IMLA Files Amicus Brief in City of Newport Beach v. Pacific Shores Properties, LLC

On Monday, IMLA filed its brief in City of Newport Beach v. Pacific Shores Properties, LLC, a petition stage Supreme Court case, which involves questions of discrimination under the Fair Housing Act (FHA) and the Americans with Disabilities Act (ADA). Specifically, the issue before the Supreme Court is whether a disparate-treatment claim under the FHA and/or the8122523_ab151ea98b_z ADA that challenges a facially nondiscriminatory law on the ground that the law nevertheless intentionally discriminates on the basis of disability can prevail absent proof of discriminatory effects.

In this case, the Ninth Circuit held that the plaintiffs had created a triable issue of fact as to whether the City had violated the ADA and FHA when it enacted the zoning ordinance restricting the areas of the City in which group homes for recovering addicts, as well as other group residential living facilities, can be located. According to the Ninth Circuit, a jury could find—based on the history that preceded the ordinance’s enactment and comments made during city council meetings—that the facially neutral ordinance was motivated by an improper desire among city officials and local residents to discriminate against recovering addicts, who are a protected class under the ADA and FHA. The panel further held that the plaintiffs were not required to identify similarly situated individuals who were treated better than themselves in order to survive summary judgment, despite the fact that they were proceeding on a disparate treatment theory of discrimination.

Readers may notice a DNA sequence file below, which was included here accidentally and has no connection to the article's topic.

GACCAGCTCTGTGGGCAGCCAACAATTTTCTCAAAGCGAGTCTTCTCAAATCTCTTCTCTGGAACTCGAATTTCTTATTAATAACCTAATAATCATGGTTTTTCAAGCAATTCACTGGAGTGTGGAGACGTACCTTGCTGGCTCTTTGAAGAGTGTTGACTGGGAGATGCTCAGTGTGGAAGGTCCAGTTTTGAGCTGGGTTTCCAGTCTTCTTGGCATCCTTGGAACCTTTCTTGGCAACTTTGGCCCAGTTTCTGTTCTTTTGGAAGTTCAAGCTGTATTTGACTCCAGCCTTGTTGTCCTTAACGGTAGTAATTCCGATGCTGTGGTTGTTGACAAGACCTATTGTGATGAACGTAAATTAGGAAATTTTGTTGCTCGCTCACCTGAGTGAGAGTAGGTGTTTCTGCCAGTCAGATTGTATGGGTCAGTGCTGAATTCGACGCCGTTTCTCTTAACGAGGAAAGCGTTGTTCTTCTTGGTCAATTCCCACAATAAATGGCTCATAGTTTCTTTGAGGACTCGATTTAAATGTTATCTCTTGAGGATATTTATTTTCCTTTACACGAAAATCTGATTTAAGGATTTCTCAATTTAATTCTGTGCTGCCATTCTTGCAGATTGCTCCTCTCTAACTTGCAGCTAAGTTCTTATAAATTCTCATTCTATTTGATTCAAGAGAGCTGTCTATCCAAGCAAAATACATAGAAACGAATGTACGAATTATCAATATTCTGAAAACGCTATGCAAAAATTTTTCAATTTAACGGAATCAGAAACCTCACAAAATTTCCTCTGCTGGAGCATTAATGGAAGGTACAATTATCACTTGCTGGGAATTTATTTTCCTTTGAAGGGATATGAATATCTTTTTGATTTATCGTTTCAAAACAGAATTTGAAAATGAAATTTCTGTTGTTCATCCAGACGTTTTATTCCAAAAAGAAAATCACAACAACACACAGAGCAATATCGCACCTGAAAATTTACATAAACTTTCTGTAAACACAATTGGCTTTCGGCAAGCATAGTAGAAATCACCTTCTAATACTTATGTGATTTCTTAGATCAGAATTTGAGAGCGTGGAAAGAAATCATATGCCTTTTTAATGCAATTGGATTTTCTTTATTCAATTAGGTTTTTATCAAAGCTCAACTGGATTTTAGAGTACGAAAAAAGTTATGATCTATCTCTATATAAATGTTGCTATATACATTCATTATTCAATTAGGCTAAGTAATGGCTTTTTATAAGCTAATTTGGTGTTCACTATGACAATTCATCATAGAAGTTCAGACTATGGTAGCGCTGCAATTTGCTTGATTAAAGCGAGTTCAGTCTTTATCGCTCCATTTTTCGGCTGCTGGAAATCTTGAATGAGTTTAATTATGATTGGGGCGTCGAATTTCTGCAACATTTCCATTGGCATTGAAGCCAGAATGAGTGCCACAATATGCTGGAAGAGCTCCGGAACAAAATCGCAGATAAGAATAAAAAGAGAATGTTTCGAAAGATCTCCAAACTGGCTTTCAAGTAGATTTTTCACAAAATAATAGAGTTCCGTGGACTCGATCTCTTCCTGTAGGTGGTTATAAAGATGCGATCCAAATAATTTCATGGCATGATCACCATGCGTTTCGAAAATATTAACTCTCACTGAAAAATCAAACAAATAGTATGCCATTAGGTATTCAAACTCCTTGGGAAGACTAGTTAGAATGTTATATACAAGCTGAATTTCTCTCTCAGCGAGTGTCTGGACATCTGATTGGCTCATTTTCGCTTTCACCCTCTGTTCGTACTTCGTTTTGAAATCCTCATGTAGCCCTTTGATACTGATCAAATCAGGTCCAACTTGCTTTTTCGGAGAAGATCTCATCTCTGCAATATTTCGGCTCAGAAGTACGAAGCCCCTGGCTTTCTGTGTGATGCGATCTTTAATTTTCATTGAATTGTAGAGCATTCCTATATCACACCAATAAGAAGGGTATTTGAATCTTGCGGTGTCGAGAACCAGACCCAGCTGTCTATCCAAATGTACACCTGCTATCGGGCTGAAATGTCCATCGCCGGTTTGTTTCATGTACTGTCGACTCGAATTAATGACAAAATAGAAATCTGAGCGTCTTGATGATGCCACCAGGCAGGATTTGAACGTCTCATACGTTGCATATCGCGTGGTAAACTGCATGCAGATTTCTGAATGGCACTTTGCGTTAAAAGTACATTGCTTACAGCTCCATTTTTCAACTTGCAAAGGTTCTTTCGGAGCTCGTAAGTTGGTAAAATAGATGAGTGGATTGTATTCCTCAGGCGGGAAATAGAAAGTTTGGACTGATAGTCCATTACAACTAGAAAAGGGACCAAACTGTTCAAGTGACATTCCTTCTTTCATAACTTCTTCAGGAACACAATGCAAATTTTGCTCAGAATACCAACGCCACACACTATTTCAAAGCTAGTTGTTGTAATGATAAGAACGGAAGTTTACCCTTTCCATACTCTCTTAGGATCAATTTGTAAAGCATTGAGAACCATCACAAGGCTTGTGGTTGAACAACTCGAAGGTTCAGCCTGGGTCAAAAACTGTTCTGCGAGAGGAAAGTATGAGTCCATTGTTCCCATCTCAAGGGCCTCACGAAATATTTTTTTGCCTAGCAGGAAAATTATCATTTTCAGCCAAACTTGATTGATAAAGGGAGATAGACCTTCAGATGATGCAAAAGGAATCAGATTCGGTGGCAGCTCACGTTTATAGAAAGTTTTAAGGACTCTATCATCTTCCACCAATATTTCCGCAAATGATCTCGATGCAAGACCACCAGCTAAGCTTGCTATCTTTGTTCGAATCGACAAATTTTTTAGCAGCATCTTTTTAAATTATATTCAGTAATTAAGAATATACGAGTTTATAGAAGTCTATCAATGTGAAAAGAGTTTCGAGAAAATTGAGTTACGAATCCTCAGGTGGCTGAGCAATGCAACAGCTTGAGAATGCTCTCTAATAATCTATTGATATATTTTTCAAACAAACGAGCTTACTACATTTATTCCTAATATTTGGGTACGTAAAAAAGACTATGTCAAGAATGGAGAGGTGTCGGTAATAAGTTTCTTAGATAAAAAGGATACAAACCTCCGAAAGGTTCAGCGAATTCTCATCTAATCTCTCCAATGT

IMLA’s amicus brief argues, among other things, that the Ninth Circuit’s decision will have a chilling effect on public comments of elected municipal officials, municipal staff, legal counsel, and members of the public for fear of creating the evidence necessary to support a challenge to proposed municipal action even where no discriminatory effect has been demonstrated. To read IMLA’s amicus brief in this case click here .

Photo courtesy of Flickr by Wendy Seltzer (creative-commons license, no changes made).